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  • Erin L. Miller


Updated: Oct 2, 2020

Along the Blue Ridge Parkway

Welcome to my blog!

For this first post, I want to talk about what I mean when I say "leaning into your own timeline."

Over the course of the last few years, I've developed a sense of complacency that I've only recently understood how to navigate. There's a bit of shame in admitting this but it's one of those sharp truths a person has to live up to.

After graduating in 2013, I kept looking for that same dreamer mentality toward personal development I'd gained from having a community of writers and intellectuals at my disposal. Moving back in with your parents with no job prospects and a considerable sum of owed money on your shoulders is an easy path toward feelings of deflation and lack of fulfillment. What's more dispiriting is applying to 100+ jobs in your field and getting nothing in return due to lack of experience and lack of knowledge in best practices on how to actually land a job. Tack on a string of tiring & unsatisfactory customer service positions so you can afford a modest roof and you're treading a track you never envisioned for yourself.


" as closely to the truth as one is able, even though truth is what will take your fingers." (Matthew Nienow)


The dangerous prospect of this path is that it readily gives in to a "woe is me" mentality. This attitude is neither productive nor healthy. Finding a job is a job. Finding happiness is a job. Some people realize this at 18 and some at 48. Different circumstances produce different timelines for every person. The important thing is not to dwell on when you started actively taking stock in your own self-improvement but that you're doing it at all.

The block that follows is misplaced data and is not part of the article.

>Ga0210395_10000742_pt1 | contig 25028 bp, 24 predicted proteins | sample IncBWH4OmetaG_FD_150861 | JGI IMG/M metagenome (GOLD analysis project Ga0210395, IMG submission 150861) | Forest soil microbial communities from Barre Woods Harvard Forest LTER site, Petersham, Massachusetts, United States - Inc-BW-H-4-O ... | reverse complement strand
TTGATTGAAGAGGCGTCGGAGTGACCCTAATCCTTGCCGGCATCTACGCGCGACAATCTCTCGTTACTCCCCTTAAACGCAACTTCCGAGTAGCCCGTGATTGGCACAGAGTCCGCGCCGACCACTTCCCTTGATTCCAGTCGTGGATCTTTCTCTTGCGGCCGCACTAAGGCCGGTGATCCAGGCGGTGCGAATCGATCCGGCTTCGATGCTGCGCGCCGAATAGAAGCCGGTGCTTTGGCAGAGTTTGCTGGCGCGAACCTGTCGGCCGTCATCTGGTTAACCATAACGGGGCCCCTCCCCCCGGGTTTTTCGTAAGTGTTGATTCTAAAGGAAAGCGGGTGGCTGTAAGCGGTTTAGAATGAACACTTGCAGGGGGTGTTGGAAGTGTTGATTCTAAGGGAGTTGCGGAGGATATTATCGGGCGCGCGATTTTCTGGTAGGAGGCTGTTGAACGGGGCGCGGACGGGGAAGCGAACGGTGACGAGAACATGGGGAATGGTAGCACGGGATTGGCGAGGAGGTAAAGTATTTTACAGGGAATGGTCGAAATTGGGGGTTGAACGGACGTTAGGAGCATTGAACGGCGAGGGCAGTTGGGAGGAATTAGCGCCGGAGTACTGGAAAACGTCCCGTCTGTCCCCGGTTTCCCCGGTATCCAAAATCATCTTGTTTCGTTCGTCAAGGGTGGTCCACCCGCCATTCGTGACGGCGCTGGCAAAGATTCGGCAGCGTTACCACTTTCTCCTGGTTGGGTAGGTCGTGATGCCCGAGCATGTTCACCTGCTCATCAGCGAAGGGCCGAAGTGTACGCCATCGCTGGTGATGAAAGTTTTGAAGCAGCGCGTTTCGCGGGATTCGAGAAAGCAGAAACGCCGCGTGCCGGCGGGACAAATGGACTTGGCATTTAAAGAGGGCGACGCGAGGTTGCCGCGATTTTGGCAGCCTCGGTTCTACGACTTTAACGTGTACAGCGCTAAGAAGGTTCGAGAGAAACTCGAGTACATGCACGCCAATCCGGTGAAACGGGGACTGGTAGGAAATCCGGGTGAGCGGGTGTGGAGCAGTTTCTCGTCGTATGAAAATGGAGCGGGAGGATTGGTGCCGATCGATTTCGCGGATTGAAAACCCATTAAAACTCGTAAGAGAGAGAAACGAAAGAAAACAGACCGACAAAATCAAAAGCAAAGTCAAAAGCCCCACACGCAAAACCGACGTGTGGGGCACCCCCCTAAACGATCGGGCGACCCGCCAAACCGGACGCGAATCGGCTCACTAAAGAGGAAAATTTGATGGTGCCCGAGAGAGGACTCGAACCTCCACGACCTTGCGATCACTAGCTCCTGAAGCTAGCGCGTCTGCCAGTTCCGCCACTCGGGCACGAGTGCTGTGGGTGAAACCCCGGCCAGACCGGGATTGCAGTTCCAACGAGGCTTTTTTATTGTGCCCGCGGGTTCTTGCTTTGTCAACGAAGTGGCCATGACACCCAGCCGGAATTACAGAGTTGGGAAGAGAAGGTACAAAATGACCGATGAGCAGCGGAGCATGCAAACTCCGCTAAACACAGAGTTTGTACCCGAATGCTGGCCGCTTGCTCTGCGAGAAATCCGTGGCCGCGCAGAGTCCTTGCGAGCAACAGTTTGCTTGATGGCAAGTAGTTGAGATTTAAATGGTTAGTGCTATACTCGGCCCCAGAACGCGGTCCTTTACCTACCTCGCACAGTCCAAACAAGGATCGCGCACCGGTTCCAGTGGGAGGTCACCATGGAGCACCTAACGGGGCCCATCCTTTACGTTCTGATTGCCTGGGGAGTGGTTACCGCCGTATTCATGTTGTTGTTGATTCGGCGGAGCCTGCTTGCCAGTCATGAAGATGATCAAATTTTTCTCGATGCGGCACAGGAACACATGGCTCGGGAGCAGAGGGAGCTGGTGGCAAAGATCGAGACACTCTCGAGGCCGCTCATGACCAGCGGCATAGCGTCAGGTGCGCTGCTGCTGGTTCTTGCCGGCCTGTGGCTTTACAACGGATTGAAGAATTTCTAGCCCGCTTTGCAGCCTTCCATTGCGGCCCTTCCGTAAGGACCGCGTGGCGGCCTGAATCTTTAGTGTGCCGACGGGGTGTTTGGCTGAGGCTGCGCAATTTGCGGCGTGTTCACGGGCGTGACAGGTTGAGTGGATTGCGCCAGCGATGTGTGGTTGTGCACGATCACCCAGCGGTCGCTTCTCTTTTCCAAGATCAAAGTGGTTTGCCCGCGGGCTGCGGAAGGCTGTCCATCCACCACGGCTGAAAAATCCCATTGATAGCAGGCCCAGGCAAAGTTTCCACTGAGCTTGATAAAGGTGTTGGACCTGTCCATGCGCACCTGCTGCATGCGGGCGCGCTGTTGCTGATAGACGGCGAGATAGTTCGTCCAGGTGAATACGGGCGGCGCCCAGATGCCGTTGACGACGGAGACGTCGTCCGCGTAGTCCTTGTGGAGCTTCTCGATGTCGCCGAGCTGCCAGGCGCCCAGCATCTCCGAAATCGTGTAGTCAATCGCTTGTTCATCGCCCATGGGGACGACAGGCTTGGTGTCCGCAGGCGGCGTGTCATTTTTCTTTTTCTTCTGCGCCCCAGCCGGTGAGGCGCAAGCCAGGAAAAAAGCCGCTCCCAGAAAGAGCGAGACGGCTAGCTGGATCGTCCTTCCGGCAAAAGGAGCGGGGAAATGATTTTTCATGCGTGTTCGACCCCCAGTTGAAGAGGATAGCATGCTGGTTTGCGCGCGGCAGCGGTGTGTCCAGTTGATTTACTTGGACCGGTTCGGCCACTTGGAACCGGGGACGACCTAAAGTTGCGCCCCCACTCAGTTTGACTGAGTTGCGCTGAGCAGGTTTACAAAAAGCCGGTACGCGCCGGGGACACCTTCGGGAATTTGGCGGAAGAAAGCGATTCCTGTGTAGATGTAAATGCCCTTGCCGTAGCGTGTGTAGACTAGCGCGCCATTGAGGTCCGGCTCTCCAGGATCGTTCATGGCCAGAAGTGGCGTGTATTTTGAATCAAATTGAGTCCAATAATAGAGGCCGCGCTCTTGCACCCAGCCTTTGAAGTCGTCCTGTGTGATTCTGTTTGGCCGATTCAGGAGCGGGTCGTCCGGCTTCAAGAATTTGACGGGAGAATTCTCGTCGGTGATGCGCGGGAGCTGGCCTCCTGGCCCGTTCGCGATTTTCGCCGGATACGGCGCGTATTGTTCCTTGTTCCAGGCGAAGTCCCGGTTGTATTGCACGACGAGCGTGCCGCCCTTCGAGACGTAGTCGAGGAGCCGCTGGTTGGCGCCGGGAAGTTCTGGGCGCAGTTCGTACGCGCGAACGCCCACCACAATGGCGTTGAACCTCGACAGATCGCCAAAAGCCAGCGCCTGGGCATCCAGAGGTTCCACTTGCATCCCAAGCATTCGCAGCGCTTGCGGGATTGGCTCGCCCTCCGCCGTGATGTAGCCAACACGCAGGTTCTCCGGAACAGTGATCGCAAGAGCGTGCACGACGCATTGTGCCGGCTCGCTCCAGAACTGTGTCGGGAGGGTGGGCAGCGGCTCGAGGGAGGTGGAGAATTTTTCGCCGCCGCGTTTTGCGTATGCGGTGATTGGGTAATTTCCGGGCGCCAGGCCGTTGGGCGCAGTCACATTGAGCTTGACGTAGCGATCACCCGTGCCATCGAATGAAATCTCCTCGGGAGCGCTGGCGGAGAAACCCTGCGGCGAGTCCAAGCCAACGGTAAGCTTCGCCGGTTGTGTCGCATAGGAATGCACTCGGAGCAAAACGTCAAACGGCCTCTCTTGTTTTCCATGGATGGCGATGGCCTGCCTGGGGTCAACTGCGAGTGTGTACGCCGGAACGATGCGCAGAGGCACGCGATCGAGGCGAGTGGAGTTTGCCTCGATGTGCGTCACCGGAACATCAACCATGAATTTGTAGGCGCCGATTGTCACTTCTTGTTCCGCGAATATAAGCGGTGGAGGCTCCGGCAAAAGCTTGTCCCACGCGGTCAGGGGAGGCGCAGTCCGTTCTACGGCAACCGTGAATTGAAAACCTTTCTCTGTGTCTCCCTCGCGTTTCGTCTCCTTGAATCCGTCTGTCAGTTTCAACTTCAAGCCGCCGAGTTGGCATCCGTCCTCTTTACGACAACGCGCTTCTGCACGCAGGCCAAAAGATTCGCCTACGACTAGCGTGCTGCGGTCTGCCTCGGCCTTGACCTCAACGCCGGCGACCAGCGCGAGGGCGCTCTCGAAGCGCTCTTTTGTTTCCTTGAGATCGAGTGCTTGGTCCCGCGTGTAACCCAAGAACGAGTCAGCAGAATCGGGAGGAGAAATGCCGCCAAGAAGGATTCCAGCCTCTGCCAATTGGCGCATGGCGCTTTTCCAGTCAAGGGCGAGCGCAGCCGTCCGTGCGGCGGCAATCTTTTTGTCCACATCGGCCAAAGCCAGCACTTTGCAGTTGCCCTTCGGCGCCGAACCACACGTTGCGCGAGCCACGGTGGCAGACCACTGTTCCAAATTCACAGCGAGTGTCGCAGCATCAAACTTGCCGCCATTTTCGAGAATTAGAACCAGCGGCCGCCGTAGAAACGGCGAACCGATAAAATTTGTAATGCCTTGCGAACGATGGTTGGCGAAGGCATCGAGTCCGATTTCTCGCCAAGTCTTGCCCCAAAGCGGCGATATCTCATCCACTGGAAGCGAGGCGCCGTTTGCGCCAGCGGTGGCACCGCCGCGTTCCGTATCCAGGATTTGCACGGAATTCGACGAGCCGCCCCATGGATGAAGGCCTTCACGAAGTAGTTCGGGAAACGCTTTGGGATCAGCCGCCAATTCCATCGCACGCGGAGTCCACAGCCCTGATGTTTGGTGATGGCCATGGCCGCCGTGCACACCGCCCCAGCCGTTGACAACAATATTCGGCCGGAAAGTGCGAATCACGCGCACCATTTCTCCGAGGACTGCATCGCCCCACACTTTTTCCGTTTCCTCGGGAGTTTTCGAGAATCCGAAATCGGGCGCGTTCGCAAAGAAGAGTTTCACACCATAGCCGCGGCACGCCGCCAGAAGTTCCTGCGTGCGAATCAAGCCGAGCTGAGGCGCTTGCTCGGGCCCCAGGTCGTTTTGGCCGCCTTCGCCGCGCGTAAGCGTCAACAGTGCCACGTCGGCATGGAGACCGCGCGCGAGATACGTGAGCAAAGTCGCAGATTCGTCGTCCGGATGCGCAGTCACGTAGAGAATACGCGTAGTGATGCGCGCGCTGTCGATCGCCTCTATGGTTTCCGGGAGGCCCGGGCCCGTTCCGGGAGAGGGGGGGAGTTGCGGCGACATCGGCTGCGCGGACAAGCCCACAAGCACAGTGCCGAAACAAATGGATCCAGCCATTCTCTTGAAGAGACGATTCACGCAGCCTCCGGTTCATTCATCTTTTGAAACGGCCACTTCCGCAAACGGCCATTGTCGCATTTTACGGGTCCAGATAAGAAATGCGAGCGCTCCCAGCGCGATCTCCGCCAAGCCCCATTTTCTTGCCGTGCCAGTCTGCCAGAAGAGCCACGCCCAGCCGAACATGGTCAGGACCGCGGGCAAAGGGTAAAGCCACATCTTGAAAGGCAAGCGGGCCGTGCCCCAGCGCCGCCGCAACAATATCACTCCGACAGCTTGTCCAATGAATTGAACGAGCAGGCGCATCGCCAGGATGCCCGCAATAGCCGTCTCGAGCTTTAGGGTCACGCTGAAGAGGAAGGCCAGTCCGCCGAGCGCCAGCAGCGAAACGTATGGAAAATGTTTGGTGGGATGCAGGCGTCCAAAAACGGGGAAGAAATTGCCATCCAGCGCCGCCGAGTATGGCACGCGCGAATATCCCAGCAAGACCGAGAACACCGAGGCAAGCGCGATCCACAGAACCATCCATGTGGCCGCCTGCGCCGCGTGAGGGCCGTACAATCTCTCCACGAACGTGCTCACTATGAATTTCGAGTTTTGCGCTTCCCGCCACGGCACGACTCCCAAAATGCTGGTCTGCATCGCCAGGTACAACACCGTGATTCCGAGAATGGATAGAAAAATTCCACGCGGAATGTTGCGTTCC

Writing for me has always been an avenue to connect with people. When I stopped writing as frequently, the sense of connection and community went with it. The reason I've felt so unfulfilled and why I've been missing that sense of purpose is because I stalled my practice of writing and to a large degree, stopped taking steps toward advancing myself and my career. I'd been investing so much energy into things that gave little back and not enough on what really matters.

The last few years, I'll admit, have not been a total bust. The benefit of occupying a space of perceived defeat is that it provides more motivation to move forward. Despite the busy work week, I still carved out considerable time to write. I moved to a new city. I've dedicated more time for networking in order to land freelance gigs in the online marketing domain. I had the honor of being published in a highly esteemed poetry anthology, picked from a pool of about 4,000 poems. I've garnered valuable knowledge from the full-time jobs I've held. I teach creative writing classes at a local literary center and attend events regularly, which allow me to rub elbows with other wordsmiths in the area. Philanthropy has remained a vital component to my life. I've gained confidence, drive, and a stronger sense of self & place.

This blog is both a means toward holding myself accountable and toward reconnecting with people. So let's connect.

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